LANSING, Mich. — The Senate passed several bills on Thursday to help improve school safety in the state.
“Every student in Michigan deserves a secure and safe place to learn,” said Senator Margaret O’Brien, R-Portage. “From boosting building security, improving the confidential OK2SAY program and establishing a state Office of School Safety, the legislation approved today empowers our school districts with tools and resources necessary to help accomplish that goal.”
Senate Bill 990, sponsored by O’Brien as part of the plan, would require school officials to consult with law enforcement before constructing or renovating buildings.
“An important part of securing our schools is beefing up the safety measures in the buildings themselves,” O’Brien said. “By consulting with law enforcement officials, school districts would be better informed when making decisions about building security when renovating or constructing facilities.”
Other bills in the Senate’s school safety plan include:
- SB 991 to require a school’s governing body to provide the state police biannually with an emergency contact who would receive information submitted through the school safety hotline 24 hours a day, 365 days a year;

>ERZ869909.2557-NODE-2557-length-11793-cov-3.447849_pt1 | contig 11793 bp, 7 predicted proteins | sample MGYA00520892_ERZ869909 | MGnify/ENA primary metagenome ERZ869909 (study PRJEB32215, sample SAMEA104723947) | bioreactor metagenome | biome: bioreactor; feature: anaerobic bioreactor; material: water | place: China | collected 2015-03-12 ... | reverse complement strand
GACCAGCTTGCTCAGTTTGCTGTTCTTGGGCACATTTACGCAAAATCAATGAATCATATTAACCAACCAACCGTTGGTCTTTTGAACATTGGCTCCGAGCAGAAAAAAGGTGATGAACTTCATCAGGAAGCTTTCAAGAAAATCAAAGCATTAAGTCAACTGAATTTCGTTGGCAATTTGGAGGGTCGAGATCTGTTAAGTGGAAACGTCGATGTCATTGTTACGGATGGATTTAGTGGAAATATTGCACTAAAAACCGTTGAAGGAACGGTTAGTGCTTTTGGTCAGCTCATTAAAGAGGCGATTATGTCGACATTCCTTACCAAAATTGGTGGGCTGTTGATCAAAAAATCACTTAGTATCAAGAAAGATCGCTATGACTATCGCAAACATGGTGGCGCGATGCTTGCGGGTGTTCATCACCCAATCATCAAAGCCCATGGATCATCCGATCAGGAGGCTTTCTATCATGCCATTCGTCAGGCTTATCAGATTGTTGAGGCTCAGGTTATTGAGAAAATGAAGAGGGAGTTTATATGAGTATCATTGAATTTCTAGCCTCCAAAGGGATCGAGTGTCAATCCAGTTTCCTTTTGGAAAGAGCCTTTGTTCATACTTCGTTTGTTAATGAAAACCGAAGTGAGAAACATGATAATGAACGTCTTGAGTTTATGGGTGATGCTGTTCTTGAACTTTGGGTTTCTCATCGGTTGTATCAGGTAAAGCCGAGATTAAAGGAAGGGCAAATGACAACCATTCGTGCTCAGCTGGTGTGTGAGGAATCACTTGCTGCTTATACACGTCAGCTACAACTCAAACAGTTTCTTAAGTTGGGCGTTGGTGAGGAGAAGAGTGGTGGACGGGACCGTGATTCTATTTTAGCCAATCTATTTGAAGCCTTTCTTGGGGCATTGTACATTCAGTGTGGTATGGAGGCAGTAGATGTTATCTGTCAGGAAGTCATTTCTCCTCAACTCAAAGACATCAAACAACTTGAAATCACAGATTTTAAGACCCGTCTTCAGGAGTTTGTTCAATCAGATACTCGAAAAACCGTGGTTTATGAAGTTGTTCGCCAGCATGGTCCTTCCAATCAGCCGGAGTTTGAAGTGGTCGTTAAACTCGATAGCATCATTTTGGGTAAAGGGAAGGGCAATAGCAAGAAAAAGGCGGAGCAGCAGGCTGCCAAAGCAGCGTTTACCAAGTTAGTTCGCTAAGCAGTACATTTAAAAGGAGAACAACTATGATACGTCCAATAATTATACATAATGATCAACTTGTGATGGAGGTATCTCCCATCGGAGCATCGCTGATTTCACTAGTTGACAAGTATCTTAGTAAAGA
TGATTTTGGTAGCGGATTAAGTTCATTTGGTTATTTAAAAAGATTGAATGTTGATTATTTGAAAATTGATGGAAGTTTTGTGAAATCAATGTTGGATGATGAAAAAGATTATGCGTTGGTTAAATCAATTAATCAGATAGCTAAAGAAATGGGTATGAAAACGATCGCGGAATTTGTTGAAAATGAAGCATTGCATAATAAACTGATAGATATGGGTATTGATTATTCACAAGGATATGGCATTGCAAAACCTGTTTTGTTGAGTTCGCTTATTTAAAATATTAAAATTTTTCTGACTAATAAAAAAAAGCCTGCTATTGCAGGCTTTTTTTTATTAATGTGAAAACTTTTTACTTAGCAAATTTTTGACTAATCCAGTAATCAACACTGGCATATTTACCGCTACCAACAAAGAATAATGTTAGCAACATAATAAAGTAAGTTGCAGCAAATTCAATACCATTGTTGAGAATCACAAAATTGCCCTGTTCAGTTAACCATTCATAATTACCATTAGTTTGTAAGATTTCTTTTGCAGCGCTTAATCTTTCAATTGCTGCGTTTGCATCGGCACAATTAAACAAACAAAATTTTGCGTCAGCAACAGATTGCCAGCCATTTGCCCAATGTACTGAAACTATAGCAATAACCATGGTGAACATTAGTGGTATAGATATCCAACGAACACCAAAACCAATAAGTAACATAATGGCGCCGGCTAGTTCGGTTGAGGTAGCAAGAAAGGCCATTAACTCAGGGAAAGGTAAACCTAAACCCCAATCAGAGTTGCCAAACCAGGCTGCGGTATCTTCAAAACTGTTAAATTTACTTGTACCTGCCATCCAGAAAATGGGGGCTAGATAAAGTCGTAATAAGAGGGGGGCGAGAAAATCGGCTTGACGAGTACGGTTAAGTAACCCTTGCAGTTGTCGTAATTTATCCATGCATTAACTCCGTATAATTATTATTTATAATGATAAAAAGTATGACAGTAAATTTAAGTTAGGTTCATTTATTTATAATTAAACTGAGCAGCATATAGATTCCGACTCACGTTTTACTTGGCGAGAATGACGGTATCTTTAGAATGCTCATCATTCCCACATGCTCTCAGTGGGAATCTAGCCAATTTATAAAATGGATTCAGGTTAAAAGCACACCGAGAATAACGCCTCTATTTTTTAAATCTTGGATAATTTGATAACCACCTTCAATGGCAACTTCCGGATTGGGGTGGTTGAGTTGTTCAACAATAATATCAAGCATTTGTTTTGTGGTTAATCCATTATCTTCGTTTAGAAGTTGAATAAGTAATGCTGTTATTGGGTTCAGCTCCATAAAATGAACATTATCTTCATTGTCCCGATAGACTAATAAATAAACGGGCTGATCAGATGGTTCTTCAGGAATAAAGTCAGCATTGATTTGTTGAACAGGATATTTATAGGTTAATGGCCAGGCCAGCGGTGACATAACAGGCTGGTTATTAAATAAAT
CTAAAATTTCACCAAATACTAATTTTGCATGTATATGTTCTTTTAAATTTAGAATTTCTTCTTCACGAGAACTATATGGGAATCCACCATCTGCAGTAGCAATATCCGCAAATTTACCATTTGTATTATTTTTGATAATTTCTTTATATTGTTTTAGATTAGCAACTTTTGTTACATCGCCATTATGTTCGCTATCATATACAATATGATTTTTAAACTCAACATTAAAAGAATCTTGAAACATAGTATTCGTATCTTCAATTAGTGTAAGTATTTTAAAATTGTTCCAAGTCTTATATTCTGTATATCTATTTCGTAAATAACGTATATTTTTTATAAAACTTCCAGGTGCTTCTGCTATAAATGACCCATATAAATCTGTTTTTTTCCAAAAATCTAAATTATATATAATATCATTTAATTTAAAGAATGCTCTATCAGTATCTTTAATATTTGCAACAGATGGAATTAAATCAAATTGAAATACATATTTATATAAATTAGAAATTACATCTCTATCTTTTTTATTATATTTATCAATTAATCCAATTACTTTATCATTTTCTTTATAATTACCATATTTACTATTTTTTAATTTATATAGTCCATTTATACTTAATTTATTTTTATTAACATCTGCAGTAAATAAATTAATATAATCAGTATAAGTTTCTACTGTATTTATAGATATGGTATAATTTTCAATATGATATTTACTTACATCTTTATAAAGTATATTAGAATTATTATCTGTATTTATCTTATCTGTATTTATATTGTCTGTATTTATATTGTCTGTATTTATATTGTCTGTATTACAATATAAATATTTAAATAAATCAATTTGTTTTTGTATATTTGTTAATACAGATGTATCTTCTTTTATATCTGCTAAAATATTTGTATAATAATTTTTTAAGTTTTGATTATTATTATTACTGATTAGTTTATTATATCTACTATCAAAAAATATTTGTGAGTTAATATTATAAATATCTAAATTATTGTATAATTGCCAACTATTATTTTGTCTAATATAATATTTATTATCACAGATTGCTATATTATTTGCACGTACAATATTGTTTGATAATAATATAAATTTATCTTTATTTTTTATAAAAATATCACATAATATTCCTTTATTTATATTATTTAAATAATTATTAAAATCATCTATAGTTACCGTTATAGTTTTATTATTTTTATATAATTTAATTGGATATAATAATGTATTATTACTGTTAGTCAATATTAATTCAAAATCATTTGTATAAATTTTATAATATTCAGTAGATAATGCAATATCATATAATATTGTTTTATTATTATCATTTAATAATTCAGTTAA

- SB 982 to create the Office of School Safety within the state police to update school safety practices, offer training to school staff and oversee use of school safety grants;
- SB 983 to require school districts to conduct a safety assessment with a local law enforcement agency for each school building by the 2019-2020 school year and at least every two years thereafter and require school districts to develop an emergency operations plan by Jan. 1, 2020;
- SB 957 to eliminate the sunset on the OK2SAY program;
- SB 958 to require schools to anonymously report thwarted incidents of attempted acts of violence on school grounds or threats of violence made on or off school grounds; and
- SB 959 to require the Michigan Commission on Law Enforcement Standards to develop statewide training standards for active-shooter situations in schools.
The legislation is in addition to a budget agreement to dedicate $58 million toward school safety initiatives such as mental health programs, OK2SAY and securing our schools.
The legislation now goes to the state House of Representatives for consideration.